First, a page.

Will it still continue as long as this lockdown goes on?
Right now we’re booked into May. It’s not clear when things will open up, so we are taking it a week at a time. And we have a backlog of artists willing to do it, and we have some funds to be able to do to it.
What's next in terms of your marketing around coronavirus and the next few months? Your CEO wrote in early April that your coronavirus plan will evolve, so will there be new initiatives, and if so, what? New marketing with it, too?
There’s so much uncertainty. You can't really make any meaningful predictions or forecasts about where the business is going. America is still basically 100% closed, as are most markets around the world. Our china stores are open, but traffic is coming back slowly but consistently. We just need a lot more data before we can say where, when and how we will invest. We don’t want to invest in marketing that isn’t useful and at the same time we don’t want to not invest.
Our brand was very strong going into this, we have every confidence that we’ll be strong coming out, but we have to manage our investment carefully right now.
How do you plan to phase back into standard marketing when the time comes?
Mid to long term, we’ll see a return to normalcy with an acceleration in digital. Not just digital in terms of marketing but digital in terms how we work together and how we sell. I think we’ll see an acceleration of investment in digital across the board. We were already heavily invested in digital marketing. It was about 60% of our spend going into this. I don’t know that we’ll move far beyond that. TV does have a high ROI for us, so I suspect we’ll continue to invest there as well.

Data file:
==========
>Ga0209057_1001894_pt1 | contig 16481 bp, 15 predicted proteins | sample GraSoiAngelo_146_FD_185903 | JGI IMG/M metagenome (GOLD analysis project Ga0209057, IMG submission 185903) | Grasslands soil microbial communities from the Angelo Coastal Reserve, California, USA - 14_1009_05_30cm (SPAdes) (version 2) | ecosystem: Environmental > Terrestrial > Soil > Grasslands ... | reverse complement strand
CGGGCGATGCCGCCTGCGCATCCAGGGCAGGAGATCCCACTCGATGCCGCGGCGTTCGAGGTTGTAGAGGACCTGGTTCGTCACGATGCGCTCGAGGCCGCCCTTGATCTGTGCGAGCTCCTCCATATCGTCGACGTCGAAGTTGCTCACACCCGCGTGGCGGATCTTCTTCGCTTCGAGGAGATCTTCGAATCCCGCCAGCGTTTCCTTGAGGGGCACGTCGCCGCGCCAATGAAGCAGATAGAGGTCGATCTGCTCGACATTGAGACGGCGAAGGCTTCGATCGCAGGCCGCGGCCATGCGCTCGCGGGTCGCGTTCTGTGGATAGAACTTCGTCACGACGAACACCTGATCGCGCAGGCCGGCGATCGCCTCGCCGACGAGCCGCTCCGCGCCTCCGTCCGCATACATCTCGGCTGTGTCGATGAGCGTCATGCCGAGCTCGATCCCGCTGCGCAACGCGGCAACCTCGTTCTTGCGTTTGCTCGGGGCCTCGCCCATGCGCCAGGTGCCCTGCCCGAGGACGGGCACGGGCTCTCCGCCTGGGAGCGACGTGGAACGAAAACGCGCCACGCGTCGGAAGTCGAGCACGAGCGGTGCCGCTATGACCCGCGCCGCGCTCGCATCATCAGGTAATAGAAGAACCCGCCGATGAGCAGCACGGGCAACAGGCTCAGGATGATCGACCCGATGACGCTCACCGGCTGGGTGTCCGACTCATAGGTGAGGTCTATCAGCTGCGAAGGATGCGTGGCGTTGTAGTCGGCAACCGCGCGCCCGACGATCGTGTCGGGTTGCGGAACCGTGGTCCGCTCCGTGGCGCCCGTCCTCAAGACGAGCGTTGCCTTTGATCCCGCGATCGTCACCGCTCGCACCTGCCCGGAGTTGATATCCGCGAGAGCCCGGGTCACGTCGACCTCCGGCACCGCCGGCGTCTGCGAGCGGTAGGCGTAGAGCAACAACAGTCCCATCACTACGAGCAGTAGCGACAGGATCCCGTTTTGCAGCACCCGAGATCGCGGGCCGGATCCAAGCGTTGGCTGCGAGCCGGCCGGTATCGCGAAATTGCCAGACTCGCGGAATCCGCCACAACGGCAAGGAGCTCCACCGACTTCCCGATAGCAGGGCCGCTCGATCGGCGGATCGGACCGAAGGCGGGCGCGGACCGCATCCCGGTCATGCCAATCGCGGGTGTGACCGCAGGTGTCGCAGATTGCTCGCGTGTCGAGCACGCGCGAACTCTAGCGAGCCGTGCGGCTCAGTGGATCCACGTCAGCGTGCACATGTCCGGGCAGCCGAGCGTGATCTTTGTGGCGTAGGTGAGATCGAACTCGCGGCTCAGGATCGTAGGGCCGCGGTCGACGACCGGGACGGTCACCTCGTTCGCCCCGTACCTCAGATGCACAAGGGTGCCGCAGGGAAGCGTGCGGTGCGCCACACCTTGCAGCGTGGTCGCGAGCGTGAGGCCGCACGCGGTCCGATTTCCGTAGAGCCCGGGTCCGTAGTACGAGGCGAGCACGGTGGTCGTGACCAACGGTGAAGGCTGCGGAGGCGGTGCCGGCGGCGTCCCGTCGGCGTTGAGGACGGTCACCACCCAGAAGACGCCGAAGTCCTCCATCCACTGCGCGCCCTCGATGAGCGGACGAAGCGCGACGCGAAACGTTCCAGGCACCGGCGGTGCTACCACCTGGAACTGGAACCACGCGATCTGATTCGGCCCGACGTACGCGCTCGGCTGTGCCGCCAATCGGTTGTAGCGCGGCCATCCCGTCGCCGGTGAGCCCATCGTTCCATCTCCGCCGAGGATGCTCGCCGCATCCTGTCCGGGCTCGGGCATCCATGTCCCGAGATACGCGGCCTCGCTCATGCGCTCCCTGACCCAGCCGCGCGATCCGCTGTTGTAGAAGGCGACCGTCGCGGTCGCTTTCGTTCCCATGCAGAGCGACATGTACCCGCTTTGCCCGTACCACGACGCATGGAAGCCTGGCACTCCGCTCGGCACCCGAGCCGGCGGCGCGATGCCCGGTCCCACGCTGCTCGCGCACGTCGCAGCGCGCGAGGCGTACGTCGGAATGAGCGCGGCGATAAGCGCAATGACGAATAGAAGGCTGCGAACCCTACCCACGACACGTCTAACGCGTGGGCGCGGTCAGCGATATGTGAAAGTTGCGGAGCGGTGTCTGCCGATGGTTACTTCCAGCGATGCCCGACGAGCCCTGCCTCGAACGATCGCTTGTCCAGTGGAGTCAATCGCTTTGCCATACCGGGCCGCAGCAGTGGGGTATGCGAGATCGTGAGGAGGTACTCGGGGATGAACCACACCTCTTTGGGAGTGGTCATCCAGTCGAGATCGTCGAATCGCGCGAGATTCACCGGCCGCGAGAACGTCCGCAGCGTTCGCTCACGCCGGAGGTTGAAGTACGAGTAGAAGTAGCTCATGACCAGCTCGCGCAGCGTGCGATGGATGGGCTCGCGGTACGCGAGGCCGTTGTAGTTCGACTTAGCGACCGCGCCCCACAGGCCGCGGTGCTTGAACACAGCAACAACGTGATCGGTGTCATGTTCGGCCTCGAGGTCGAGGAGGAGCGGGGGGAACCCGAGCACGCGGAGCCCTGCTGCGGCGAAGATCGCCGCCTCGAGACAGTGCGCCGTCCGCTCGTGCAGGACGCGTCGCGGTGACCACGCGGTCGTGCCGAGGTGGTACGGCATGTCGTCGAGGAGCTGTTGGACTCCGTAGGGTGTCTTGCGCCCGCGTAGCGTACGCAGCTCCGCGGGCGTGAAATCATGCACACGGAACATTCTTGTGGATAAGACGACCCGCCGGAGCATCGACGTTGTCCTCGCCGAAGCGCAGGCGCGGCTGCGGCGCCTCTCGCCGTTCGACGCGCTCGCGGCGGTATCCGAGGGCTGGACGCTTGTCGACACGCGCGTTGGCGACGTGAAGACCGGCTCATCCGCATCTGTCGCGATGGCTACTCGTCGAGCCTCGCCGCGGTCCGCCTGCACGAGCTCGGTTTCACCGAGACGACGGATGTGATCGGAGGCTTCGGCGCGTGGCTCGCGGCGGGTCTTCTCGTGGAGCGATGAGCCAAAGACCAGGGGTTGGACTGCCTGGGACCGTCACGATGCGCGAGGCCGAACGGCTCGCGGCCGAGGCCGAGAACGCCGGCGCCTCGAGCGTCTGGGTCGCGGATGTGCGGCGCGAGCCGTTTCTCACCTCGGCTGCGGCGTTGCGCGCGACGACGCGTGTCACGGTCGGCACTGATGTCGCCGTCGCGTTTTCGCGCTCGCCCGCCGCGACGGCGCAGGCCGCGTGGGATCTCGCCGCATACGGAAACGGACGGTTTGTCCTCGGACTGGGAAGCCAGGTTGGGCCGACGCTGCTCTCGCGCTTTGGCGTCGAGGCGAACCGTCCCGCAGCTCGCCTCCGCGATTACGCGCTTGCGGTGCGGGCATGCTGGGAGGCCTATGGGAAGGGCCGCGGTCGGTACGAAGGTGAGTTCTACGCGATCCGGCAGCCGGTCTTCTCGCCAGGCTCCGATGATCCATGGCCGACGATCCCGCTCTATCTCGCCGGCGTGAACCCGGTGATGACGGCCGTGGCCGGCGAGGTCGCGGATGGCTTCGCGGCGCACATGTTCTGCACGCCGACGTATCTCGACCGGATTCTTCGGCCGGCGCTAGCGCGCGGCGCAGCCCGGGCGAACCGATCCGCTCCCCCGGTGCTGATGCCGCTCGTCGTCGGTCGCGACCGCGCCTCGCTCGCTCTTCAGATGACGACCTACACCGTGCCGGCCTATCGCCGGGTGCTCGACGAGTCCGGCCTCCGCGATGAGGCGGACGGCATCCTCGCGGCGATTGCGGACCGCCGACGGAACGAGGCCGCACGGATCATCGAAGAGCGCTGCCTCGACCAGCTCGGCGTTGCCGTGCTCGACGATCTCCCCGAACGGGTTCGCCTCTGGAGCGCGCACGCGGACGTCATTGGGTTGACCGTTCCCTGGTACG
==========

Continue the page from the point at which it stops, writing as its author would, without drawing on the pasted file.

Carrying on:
But we will have to accelerate the integration of offline and online, and think about what a seamless offline/online experience is. We were already thinking about that, but what does it mean in the future? We have to think about what experience is, and what the consumer expects from an experience. We’ll see a lot of this as people emerge from their homes. And it might be different generationally. I think we’ll accelerate a focus on younger consumers. We’re a broad-reach brand, we welcome people of all ages, but obviously younger consumers are important to the future health of the brand, and I think younger consumers are most optimistic coming out of this.
As far as how we invest coming out of this, we’ll test different things. We’re going to look at different countries and see if investment helps accelerate the return to normal. We’ve got pilots in place looking at that kind of thing to hasten the return to normal business.
How are you spending your time at home aside from work?
I haven’t really had any time. I’ve never worked more in my life! I’m mostly just working and making time to spend with my 4 kids. And also get some exercise. I try to get outside every day to preserve my sanity.
Brand Innovators CMO Of The Week is a new editorial series in which we’ll be profiling the top marketers at leading brands, every Monday morning.
Maureen Morrison is an editorial consultant and is based in San Francisco.